FOR A YEAR, THE WHITNEY MUSUEM of American Art displayed “Hate Is a Sin Flag” a 2007 work by Faith Ringgold. It is a relatively small print, about 19 inches square, that makes a profound statement. On view recently in the collection exhibition “An Incomplete History of Protest: Selections from the Whitney’s Collection, 1940–2017,” the work directly criticizes the institution and recounts the artist’s experience protesting in front of the Whitney in 1968.
The Whitney announced the acquisition of 417 works of art over the past year. The museum added three works by Riggold, including “Hate Is a Sin Flag.” More than two dozen African American artists are represented among the new acquisitions, made between September 2017 and September 2018, including Derrick Adams, Dawoud Bey, Melvin Edwards, Julie Mehretu, and Kara Walker. The additions to the collection by black artists—about three dozen works—represent approximately nine percent of the recent acquisitions.
The museum has acquired three drawings by Toyin Ojih Odutola that were featured in “To Wander Determined,”her first solo museum exhibition in New York. The works include “Industry (Husband and Wife),” a double portrait executed in 2017 with charcoal, pastel and pencil.
The acquisitions also include 62 artists whose work is entering the museum’s collection for the first time. African American artists Ja’Tovia Gary, Marlon Riggs, Ming Smith, Samuel Levi Jones, Sable Elyse Smith, Saya Woolfalk, Adams, and a few others, are among them.
“The Whitney’s recent acquisitions—especially by those artists new to the collection—will allow future curators to present our current moment in all of its complexity, subtlety, and frequent beauty. We thank all of the patrons who have helped make these acquisitions possible and the artists for entrusting us with the future lives of their work,” David Breslin, the director of the museum’s collection said in a statement.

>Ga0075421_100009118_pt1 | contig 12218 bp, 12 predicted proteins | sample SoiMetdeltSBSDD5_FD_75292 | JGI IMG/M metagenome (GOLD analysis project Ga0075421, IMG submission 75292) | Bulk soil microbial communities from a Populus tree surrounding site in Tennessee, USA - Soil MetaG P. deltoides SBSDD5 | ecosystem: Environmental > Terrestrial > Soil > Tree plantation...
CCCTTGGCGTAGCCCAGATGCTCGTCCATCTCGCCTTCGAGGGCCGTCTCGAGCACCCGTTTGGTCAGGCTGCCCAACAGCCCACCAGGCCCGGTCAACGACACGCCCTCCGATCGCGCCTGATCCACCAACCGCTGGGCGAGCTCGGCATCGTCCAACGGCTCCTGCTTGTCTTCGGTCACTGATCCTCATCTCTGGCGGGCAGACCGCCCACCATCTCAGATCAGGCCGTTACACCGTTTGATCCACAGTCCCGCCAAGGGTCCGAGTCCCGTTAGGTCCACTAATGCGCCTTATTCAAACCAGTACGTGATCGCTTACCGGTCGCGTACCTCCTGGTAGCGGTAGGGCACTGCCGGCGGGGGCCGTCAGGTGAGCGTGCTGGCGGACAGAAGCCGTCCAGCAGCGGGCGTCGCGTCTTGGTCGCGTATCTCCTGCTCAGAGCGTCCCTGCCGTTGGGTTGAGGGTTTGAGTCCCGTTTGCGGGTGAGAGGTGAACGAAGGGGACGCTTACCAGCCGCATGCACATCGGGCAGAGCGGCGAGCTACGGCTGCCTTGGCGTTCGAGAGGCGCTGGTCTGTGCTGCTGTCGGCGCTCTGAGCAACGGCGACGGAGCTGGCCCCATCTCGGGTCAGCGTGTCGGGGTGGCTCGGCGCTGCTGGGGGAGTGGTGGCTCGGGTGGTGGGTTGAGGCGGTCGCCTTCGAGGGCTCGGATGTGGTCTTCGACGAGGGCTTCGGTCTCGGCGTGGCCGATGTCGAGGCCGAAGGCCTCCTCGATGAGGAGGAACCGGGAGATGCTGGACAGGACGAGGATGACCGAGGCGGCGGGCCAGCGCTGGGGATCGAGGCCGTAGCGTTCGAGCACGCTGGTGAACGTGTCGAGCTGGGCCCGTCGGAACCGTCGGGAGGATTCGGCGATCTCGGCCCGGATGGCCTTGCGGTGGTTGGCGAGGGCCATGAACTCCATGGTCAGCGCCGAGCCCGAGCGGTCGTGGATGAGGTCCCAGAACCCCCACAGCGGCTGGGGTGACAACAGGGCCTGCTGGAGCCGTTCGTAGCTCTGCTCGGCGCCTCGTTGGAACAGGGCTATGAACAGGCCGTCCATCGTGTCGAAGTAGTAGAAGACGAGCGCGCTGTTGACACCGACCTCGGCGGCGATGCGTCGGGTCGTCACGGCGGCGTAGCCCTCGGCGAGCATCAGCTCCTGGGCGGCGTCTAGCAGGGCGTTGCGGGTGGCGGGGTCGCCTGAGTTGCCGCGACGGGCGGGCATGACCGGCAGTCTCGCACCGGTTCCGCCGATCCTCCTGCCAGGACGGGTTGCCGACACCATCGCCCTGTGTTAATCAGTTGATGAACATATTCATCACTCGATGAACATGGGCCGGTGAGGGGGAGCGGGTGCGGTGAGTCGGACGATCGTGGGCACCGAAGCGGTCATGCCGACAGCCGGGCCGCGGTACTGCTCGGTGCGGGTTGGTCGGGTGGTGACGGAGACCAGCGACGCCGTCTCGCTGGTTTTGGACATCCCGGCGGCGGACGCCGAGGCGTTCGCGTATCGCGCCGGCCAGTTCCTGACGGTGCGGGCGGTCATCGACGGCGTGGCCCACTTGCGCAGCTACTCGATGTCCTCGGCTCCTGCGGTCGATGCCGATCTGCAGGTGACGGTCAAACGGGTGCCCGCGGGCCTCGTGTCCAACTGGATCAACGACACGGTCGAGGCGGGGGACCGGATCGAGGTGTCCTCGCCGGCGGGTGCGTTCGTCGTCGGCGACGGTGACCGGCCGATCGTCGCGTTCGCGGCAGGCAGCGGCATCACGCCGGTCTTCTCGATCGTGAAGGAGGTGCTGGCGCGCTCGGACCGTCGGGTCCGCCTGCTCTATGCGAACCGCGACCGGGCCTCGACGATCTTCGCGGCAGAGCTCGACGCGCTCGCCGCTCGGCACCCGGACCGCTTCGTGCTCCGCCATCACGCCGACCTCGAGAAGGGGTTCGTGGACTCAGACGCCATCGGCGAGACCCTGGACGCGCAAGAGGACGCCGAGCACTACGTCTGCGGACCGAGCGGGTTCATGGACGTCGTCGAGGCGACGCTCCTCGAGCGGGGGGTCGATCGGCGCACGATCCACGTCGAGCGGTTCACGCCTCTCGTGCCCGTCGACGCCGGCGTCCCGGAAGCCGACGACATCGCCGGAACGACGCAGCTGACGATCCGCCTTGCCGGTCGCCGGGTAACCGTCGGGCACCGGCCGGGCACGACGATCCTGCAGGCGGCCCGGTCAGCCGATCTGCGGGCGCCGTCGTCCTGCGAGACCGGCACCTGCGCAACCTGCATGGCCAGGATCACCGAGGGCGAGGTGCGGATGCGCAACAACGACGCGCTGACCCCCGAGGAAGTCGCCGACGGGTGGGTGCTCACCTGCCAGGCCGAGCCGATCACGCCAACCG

The museum deepened its holdings of several artists already represented in its collection, adding works by Bey, Mehretu, Walker, and Rashid Johnson, among others. The Whitney already owned two photographs and two prints by Johnson and acquired “Black Steel in the Hour of Chaos” (2008), a steel sculpture that stands more than 11 feet high.
Fifteen works by Mehretu were in the collection (the first acquired in 2004) before the museum added “Epigraph, Damascus” (2016). The six-panel editioned etching debuted in “Julie Mehretu: Hoodnyx, Voodoo and Stelae,” the artist’s 2016 exhibition at Marianne Goodman Gallery in New York.
In its description, the gallery said the work “presented, infusing elements from architectural renderings of buildings in Damascus, Syria—columns, porticos, and arches—drawn upside-down. The magnitude of Epigraph casts a hanging shadow summoning autumn clouds, but from its multitude of stratum, also comes the sense of a possible emergent other.” (In April, the Los Angeles County Museum of Art announced it had acquired an edition of the same work by Mehretu.)
A number of video works by African American artists were acquired by the Whitney. Maya Stovall’s video “Liquor Store Theatre vol. 2, no. 2” (2015) was featured in the 2017 Whitney Biennial. In the work, the Detroit artist turned the sidewalks and parking lots of local liquor stores into sites of dance performance.
Works by Riggs (“Non, Je Ne Regrette Rien,” 1992), Steffani Jemison (“The Meaning of Various Photographs to Tyrand Needham,” 2009), and Frances Bodomo (“Afronauts,” 2014) were also among the acquisitions purchased by the Whitney’s Film, Video and New Media Committee.
Other highlights include “Toxicity” (20170, a “painting” by Samuel Levi Jones composed of deconstructed medical books; “Martina & Rhonda” (1993), a six-part photographic work by Bey; and three paintings by Purvis Young. The museum has also acquired works by Leslie Hewitt, Walter Price, and Stanley Whitney.
A selection of highly political works is also being brought into the collection. Among them, Dread Scott’s nylon flag “A Man Was Lynched by Police Yesterday” (2015) and the three works by Ringgold, which address mass incarceration, racism, and lack of diversity in museums.
An acrylic, graphite, and pen on paper work, the focus of “Hate Is a Sin Flag” is a blue and white “X” on a red ground (which reflects the design of the Confederate flag) where Ringgold has inserted the phrase “Hate Is a Sin.” Around the perimeter of the work, which is signed and dated June 22, 2007, she has written: “The first time I was called NIGGER was at the Whitney Museum in New York City. I was passing out flyers about the Whitney’s discrimination against Black artists when a white man told his daughter: “Don’t go near that NIGGER; that was 39 years ago in 1968. Slavery is Hate. Hate is a Sin.”
The work documents an incident Ringgold actually experienced. In Daily Mail interview in February, Ringgold said, “I made that print to express the moment. I cannot cease to amazed that the Whitney would tell that story. That’s good though. It’s art.”